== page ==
# Lifting

In integer programming, it is creating a valid inequality for the original set, given one for a lower dimensional set, by augmenting a binary variable that is absent from the original inequality. That is, suppose $LaTeX: S$ is a subset of $LaTeX: \{0,1\}^n$ and $LaTeX: a^T x \le b$ is a valid inequality for $LaTeX: S\cap \{x \in \{0,1\}^n: x_1=0\}$ (where it does not matter what $LaTeX: a_1$ is since $LaTeX: x_1=0$). Then, under certain conditions, the inequality is valid for $LaTeX: S$. The "conditions" are problem dependent, and $LaTeX: a_1$ is set as large as possible.

For example, suppose $LaTeX: x_2 + x_3 + x_4 \le 2$ is a valid inequality for $LaTeX: S$. A lifting is the strengthening, $LaTeX: 2x_1 + x_2 + x_3 + x_4 \le 2$, if it can be ascertainted that this is a valid inequality for $LaTeX: S$. The coeffiecient of $LaTeX: x_1$ ($LaTeX: 2$ in the example) is determined by considering how large $LaTeX: a_1$ can be with $LaTeX: x_1=1$. (In this case, the lifted inequality is valid if $LaTeX: x_2 + x_3 + x_4 \le 2$ is valid for $LaTeX: \{x \in S: x_1=0\}$ and if $LaTeX: x_1=1$ implies $LaTeX: x_2 = x_3 = x_4 = 0.$) The motivation for doing this arises in a branch and cut algorithm strategy. At a node in the search tree we might have a valid inequality, $LaTeX: a^Tx \le b$, when the branch had $LaTeX: x_1=0$, and we want to make it valid even if $LaTeX: x_1=1$. The inequality is valid for all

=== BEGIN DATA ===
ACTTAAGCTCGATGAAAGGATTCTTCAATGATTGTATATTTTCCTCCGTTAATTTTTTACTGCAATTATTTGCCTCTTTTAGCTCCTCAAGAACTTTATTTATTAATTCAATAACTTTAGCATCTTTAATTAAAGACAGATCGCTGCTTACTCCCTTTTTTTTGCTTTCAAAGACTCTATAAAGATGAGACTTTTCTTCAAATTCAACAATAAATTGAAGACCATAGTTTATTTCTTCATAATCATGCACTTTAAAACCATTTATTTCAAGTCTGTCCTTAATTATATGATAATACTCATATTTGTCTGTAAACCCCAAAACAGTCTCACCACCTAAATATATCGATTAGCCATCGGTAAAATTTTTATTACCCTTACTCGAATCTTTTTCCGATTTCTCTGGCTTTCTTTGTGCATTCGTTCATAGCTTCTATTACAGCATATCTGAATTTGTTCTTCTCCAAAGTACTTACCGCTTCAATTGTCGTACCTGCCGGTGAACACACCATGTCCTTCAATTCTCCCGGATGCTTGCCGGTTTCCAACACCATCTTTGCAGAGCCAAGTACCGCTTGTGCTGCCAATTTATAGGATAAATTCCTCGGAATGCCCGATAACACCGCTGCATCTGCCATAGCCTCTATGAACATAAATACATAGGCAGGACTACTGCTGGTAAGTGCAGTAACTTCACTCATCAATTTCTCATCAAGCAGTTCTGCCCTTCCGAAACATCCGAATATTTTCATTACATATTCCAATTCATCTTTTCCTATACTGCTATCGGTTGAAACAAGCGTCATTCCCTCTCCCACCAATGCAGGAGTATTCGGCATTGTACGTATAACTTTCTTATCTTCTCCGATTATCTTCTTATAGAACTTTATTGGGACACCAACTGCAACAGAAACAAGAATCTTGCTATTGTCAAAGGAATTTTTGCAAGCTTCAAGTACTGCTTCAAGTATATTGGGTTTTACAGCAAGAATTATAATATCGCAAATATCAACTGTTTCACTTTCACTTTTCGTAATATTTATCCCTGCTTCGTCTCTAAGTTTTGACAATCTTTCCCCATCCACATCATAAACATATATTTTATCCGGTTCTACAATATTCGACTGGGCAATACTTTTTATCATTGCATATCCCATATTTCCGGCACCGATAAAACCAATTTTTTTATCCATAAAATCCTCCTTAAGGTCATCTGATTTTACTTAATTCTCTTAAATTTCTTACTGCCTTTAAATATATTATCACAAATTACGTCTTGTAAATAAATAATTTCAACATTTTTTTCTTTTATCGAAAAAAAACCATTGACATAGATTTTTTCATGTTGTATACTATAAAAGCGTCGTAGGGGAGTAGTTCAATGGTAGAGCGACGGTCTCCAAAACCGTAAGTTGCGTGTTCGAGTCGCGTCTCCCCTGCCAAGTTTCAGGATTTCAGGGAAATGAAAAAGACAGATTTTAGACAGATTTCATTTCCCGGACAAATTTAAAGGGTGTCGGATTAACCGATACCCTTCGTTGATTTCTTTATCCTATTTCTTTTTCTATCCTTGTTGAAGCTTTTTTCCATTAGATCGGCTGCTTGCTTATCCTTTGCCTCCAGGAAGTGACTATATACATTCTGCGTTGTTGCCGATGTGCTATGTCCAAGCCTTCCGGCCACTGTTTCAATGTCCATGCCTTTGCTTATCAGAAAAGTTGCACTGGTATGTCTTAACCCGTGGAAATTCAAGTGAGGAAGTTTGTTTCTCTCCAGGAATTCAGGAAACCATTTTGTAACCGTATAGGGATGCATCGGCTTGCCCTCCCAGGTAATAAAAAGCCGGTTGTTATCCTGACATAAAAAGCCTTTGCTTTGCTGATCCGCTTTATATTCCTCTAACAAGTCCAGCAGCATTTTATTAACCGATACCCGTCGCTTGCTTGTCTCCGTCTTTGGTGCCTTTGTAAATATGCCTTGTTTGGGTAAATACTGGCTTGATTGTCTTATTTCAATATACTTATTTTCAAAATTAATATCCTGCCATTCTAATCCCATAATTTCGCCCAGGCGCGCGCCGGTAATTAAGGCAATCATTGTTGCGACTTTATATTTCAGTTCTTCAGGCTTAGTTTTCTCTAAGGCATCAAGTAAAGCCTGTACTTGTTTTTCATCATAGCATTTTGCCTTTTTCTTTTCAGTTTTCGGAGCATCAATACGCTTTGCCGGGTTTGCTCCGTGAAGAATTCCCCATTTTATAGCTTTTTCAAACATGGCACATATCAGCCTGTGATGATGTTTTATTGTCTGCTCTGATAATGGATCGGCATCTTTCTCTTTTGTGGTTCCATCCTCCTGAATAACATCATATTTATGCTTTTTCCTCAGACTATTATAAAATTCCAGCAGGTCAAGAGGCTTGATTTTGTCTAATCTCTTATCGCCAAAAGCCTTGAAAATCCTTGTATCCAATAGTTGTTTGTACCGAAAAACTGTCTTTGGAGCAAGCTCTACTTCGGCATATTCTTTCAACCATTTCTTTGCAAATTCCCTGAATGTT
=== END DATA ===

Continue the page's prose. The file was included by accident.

$LaTeX: a_1 \le b - \max \{a_2 x_2 + \ldots + a_n x_n : x \mbox{ feasible and } x_1 = 1\}.$